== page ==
Thus, we decided that Watto must be revised. He should not have a prominent nose. Also, his accent should be modified to sound less Jewish. As a side note, this alien character should wear more clothes. He appears to be wearing little besides a vest, so some pants should be added to his wardrobe.
When Jar Jar is messing around Watto’s part shop, he accidentally starts a Wac-47. When he finally manages to grab hold of it, it kicks him below the belt. This is crude and must be removed. If the Wac-47 kicks him, it should clearly kick him higher, in the stomach.
When Jar Jar is walking along the street in Tatooine, he sees some little dead creatures, something like a cross between a chicken and a lizard, hanging at a merchant’s cart. He grabs one with his long tongue and sucks it into his mouth, ending up with its legs and arms sticking out. This is absolutely disgusting and makes me a little ill just to look at the pictures. One of the main problems with this saga is the frequent consumption of whole creatures by other creatures. Firstly, entire carcasses should not be hanging there. Instead, they should look like processed cuts of meat, which are unidentifiable as any particular animal. They also must not be bloody. Jar Jar should grab a whole piece of meat with his tongue and eat it swiftly. Thus, it should be small enough for him to take it in one bite.
The merchant selling these little dead creatures is a rather grotesque alien. His face is horrific in a wrinkly way which is reminiscent of creatures from the original trilogy. His face should not look so demonic, and his teeth should not be so scary. The horns might also be removed.
Sebulba (Lewis Macleod), a vicious Dug, angrily accosts Jar Jar after his imprudent theft of the aforementioned dead animal. According to IMDb, George Lucas created this design to look like “a spider crossed with an orangutan crossed with a sloth,” with a camel-like face and clothing inspired by medieval armor. He also wanted the light, muscular creature to use its hands as feet and vice versa. This character is meant to look unpleasant, since he is a villain. However, the nasty face and spider-like gait could be disturbing to some children. Some of the lumps on his face could be removed. Also, while he may walk on his hands, he should not seem to crawl in such an arachnoid way.
After Anakin saves Jar Jar from Sebulba, he leads the group away, bringing them to his house for protection from an impending sand storm. In one final shot, Sebulba is shown viciously biting the head off of one of the afore-mentioned little creatures. This is disgusting and must be removed.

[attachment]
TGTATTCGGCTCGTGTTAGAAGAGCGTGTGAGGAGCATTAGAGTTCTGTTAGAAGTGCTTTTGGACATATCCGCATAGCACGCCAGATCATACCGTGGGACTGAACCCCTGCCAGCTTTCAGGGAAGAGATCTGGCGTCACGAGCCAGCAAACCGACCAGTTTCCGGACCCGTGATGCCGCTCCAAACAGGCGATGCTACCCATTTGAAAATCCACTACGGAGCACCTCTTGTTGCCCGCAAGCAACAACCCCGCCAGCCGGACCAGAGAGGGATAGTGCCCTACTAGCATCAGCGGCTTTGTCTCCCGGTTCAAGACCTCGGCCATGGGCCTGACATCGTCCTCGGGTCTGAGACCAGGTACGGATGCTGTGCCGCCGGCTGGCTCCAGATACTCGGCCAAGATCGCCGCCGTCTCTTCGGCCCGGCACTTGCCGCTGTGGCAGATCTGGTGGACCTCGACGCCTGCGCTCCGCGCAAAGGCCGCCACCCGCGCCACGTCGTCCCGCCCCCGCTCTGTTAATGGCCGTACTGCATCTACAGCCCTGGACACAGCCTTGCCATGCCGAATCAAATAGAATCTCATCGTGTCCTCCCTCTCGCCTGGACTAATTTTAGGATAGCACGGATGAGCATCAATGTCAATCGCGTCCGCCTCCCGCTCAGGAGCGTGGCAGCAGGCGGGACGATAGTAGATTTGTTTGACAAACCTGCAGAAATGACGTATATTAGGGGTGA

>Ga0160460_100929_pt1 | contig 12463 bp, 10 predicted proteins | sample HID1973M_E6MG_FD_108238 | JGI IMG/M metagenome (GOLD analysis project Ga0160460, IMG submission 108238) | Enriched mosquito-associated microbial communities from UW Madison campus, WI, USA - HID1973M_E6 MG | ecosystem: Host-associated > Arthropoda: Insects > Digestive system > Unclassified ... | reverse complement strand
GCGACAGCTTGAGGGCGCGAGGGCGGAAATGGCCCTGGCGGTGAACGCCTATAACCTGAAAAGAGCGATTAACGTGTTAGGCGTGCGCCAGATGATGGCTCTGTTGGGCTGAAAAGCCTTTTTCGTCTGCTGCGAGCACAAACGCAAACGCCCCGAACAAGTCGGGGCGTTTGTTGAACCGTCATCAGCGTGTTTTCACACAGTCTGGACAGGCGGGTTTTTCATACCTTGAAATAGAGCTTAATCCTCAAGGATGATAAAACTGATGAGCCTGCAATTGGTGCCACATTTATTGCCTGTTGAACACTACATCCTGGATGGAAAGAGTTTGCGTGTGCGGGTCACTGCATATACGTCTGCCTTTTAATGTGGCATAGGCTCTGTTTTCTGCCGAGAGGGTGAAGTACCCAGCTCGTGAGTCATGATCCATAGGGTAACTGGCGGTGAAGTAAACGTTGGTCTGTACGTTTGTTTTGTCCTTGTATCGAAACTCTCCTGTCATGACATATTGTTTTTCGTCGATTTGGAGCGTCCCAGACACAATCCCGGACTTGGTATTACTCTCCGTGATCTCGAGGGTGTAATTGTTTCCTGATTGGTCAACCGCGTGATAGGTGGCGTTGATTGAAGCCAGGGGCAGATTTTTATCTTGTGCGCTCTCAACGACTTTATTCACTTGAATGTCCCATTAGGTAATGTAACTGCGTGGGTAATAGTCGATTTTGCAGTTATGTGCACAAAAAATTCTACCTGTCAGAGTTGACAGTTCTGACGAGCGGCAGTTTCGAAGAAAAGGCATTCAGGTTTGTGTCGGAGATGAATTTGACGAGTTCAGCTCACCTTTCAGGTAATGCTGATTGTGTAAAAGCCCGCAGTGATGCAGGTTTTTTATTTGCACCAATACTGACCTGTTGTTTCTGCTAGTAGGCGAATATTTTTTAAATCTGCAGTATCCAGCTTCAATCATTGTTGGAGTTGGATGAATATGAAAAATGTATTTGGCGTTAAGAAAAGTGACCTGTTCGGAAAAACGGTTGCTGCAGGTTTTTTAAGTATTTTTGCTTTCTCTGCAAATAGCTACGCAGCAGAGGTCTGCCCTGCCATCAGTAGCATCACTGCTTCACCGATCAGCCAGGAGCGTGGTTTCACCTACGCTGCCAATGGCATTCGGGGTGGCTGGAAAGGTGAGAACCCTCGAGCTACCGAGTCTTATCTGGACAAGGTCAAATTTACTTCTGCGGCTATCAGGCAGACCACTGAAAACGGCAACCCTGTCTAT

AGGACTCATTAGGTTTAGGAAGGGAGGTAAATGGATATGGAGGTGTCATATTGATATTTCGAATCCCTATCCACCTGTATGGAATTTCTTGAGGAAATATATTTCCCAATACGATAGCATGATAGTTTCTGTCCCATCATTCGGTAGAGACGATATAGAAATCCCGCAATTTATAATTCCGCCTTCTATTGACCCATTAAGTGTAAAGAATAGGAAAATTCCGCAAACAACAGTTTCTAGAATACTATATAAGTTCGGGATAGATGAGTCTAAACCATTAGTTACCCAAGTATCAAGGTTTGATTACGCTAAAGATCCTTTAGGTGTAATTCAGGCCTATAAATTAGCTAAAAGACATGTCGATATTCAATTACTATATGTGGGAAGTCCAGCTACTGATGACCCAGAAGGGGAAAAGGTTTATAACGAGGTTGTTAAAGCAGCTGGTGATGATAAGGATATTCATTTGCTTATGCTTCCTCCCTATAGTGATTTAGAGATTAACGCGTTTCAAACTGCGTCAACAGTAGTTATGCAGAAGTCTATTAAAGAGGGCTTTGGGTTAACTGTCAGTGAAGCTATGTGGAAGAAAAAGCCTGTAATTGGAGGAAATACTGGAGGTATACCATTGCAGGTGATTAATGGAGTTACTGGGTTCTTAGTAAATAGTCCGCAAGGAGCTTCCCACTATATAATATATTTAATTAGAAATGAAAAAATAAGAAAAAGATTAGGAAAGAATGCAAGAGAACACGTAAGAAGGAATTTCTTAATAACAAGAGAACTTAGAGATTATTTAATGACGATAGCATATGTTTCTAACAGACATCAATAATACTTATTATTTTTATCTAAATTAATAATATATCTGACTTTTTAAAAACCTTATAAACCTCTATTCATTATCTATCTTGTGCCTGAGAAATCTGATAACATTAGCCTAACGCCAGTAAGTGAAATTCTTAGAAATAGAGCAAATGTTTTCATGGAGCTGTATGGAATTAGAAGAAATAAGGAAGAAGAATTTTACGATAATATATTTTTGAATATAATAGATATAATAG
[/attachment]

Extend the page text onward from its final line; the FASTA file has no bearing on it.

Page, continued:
In a later scene, we see Sebulba getting a massage and pedicure from blue female aliens. They look like female versions of Oola (Femi Taylor), the unfortunate green alien slave girl owned by Jabba in Return of the Jedi. Fortunately, they are not as bare as she is. However, they are wearing tight jumpsuits with rather open necklines. Their jumpsuits should not be skintight, and their necklines must be raised.
At the podraces, there is a contestant with three eyes who is rather grotesque. If he only had two eyes, he would just look like an orange goat. Thus, one of the eyes should be eliminated from his design.
At the podraces, one of the spectators who jumps up in the crowd is rather grotesque. His strange head should have a different design.
When Jar-Jar is helping prepare Anakin’s ship, a vulgar noise is heard, and he suddenly seems to smell something unpleasant. He looks up and sees a large creature in front of him. It appears to have passed gas. It turns toward him with a snuffle, and he pinches his nose, exclaiming “Peeyewsa!” This is vulgar comedie de toilette, which is unacceptable in any Code film. This irrelevant, offensive element should be removed.
The master of ceremonies at this event appears to be Jabba the Hutt. Unfortunately, although this is over thirty years before the events of Return of the Jedi, when he was first seen, he doesn’t look much better. He is only slightly less disgusting because, being CGI animated rather than a huge puppet, he looks less realistic. Our notes on this repulsive character from our breening of Return of the Jedi apply to this film, as well. Instead of a horrific alien, he should be a human gangster, the reasons for which we explained in our previous breening article. Also, he is accompanied by his entourage, which includes other objections. Next to him is his main assistant, Bib Fortuna (Michael Carter), whose pink, fleshy appearance should be modified as we suggested in the other film. Also present is a slave girl with spiky blue hair, who is wearing Leia’s famous metal bikini. If a slave girl is present, she could be wearing Leia’s revised costume from Return of the Jedi.
Jabba announces the beginning of the podrace by biting the head of some small creature and and spitting it at a gong. I don’t know why, but whenever this character enters a film, it becomes far more disgusting. This is entirely unacceptable. Jabba can announce the beginning of the race by hitting a gong in the usual way, with a mallet.